Endlessly and Effortlessly Enjoying Britain by Rail

By: Ruth J. Katz  (Style and Travel Editor / Promenade Magazine / New York City)

Just in time for an upcoming trip to London, BritRail has sent me, in my inbox, a missive touting a promotion on rail travel.  How lucky am I?  It’s not enough that I adore traveling on comfy and cozy BritRail, but now I can do more of it for less, getting one day’s travel free!

My last ten days of excursions on BritRail included, among other journeys, a lovely, restful sojourn from Manchester to Leeds. Resting my head against the window, with a simmering cuppa’ and biscuits—provided by my steward, and perched on my table—I  was startled suddenly to see a huge “Hollywood” sign in bold, white letters, embedded in the side of knoll.  WHAT?  As I said to a friend, “Hooray for Holly wood!”  The train was gliding by the sleepy village of Dewsbury and suddenly “Hollywood”?  Well, it didn’t take long to do a little sleuthing and discover the origins of that charmingly incongruous sign:  A local publican erected the big letters in an effort to coax tourists to his town, to encourage them to drop by and perhaps stop in for a pint. Well, the pub is long gone, but the sign remains…and that is just one wonderful, curious, intriguing thing that you see when you’re lolling through the countryside by train.

I’ve traveled extensively on BritRail on my many trips to the UK, although I have a great many more cities to tackle by train if I am to hit all 2,500 destinations that are reachable by coach—what with the company’s 19,000 daily departures!  I wish I could do it all: I was fascinated by (and jealous of) Bill Bryson’s meanderings, recounted in Notes from a Small Island, as he hit the byways and walking paths of the U.K., using his trusty Ordnance Survey maps, trekking the length and breadth of Great Britain, relying on public transport for all but two hops.  But, alas, I doubt I have enough lifetimes to do all of BritRail’s kilometers. Bryson recounted that there are 445,000 historical buildings, 12,000 medieval churches, and 190,000 kilometers of footpaths.  And when you travel by rain, you can see so much of it, things that you’d never see on a highway or autobahn.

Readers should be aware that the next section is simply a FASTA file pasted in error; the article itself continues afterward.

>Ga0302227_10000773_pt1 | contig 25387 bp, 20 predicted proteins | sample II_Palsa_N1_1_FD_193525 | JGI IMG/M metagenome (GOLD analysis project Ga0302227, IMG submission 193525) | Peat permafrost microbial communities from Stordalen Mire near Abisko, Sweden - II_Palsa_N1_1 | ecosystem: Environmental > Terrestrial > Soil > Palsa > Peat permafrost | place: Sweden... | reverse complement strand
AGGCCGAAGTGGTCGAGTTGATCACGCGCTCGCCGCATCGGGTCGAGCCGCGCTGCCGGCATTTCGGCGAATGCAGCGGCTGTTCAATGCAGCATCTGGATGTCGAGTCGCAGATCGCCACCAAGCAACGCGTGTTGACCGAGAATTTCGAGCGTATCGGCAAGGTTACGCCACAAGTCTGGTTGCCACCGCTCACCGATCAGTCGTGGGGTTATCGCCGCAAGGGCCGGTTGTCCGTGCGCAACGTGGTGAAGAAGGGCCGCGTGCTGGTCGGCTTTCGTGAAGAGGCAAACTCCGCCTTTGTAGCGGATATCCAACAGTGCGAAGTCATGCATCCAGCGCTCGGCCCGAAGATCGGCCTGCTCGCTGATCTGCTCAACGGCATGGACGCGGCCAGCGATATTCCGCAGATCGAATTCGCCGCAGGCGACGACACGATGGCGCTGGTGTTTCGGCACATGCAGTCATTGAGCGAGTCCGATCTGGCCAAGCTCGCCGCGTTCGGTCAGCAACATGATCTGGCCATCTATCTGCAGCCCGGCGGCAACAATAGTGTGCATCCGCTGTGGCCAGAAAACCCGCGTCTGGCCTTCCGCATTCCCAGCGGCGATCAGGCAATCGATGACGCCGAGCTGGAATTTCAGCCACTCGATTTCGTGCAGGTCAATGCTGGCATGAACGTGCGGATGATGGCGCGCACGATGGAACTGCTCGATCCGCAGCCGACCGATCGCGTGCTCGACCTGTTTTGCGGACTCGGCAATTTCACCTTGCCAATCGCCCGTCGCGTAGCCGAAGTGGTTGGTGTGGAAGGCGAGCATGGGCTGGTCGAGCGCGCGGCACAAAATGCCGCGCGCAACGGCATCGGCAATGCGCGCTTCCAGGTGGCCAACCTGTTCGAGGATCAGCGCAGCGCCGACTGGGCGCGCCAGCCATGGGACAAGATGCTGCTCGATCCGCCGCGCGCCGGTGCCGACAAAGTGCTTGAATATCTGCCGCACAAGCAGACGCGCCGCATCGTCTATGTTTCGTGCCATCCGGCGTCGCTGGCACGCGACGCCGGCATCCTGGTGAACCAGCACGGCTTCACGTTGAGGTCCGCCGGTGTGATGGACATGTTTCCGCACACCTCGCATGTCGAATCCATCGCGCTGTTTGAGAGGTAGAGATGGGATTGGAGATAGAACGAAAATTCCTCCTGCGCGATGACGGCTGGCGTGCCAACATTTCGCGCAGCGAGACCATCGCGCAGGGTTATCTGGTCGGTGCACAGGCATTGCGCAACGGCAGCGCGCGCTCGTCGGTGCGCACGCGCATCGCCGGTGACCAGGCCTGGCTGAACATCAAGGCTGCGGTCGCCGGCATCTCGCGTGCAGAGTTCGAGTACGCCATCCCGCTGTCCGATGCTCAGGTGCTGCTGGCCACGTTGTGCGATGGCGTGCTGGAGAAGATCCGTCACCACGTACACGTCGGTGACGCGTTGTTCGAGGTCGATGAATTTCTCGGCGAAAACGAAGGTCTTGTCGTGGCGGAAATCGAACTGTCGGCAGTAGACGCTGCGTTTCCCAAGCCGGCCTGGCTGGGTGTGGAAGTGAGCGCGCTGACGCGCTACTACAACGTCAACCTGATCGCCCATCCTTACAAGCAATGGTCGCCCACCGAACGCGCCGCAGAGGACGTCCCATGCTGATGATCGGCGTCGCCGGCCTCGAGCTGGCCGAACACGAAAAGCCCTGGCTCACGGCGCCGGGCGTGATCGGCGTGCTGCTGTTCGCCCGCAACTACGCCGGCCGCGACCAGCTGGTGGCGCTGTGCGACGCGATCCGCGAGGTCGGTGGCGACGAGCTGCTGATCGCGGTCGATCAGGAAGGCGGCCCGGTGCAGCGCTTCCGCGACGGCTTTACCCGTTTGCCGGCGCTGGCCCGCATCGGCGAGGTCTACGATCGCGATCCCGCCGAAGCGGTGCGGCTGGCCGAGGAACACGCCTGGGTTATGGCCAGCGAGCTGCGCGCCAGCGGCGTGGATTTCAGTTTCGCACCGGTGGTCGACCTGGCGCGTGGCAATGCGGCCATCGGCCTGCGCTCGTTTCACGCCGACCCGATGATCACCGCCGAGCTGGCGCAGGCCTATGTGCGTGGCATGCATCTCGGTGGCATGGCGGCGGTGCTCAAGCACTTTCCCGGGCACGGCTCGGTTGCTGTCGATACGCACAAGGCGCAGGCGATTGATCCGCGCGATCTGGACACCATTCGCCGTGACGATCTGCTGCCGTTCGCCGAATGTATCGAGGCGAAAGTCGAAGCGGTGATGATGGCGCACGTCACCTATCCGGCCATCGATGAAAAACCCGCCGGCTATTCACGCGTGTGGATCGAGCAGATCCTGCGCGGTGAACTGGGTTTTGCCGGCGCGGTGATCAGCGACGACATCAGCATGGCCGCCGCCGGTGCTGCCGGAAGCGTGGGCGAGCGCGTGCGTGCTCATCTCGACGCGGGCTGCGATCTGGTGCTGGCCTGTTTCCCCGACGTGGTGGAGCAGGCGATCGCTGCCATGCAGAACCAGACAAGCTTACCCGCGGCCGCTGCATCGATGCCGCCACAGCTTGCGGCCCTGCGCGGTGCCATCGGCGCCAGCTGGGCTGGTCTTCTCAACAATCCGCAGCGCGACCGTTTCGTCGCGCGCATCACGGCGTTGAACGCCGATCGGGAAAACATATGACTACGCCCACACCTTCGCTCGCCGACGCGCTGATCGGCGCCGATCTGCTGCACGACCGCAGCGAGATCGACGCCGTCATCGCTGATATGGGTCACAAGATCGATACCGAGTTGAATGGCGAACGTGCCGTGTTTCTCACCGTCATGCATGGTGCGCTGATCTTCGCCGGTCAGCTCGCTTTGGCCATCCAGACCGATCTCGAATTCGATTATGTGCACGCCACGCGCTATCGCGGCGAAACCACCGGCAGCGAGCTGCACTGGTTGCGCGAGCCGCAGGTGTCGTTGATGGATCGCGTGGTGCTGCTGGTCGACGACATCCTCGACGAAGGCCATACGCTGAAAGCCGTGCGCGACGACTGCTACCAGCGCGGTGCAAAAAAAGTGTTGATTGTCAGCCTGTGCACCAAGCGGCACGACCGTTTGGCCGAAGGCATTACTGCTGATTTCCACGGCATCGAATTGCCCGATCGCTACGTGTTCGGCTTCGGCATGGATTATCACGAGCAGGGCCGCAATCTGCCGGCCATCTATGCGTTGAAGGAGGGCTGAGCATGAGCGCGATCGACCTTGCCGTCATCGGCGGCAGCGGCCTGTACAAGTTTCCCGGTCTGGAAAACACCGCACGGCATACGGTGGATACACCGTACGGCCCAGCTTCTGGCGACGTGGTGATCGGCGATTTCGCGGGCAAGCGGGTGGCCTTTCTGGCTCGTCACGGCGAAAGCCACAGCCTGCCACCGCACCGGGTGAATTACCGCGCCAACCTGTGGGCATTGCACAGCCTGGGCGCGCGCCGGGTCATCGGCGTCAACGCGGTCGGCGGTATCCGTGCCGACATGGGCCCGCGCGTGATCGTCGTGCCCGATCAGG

I have gone up to Scotland, west to Wales, down to Bath, north to the potteries, the Lake District, York, and more…. And each trip has netted me stunning pictures, new friends, and interesting experiences. And to be able to do it all for a reasonable sum is a real boon…and now, to do it all for less than is the regular tariff, is even better: Now through April 15th, BritRail is on sale!  I always recommend to my readers buying passes here in the States first, as there are many different types of passes you can purchase here that represent a big savings, so it is worthwhile to pay attention, which is why I took the time to read about this latest promotion, you receive a free day of travel on the most popular passes: The BritRail FlexiPass, BritRail Consecutive Pass, BritRail England FlexiPass and BritRail England Consecutive Pass, in either First Class or Standard Class—and I gotta’ say, if you can go First Class, do it.  And do ask whether the free day of travel can be combined with other discounts.; 1 866 938 RAIL And fortunate moi, I will be in the U.K. in two days…with BritRail pass in hand.

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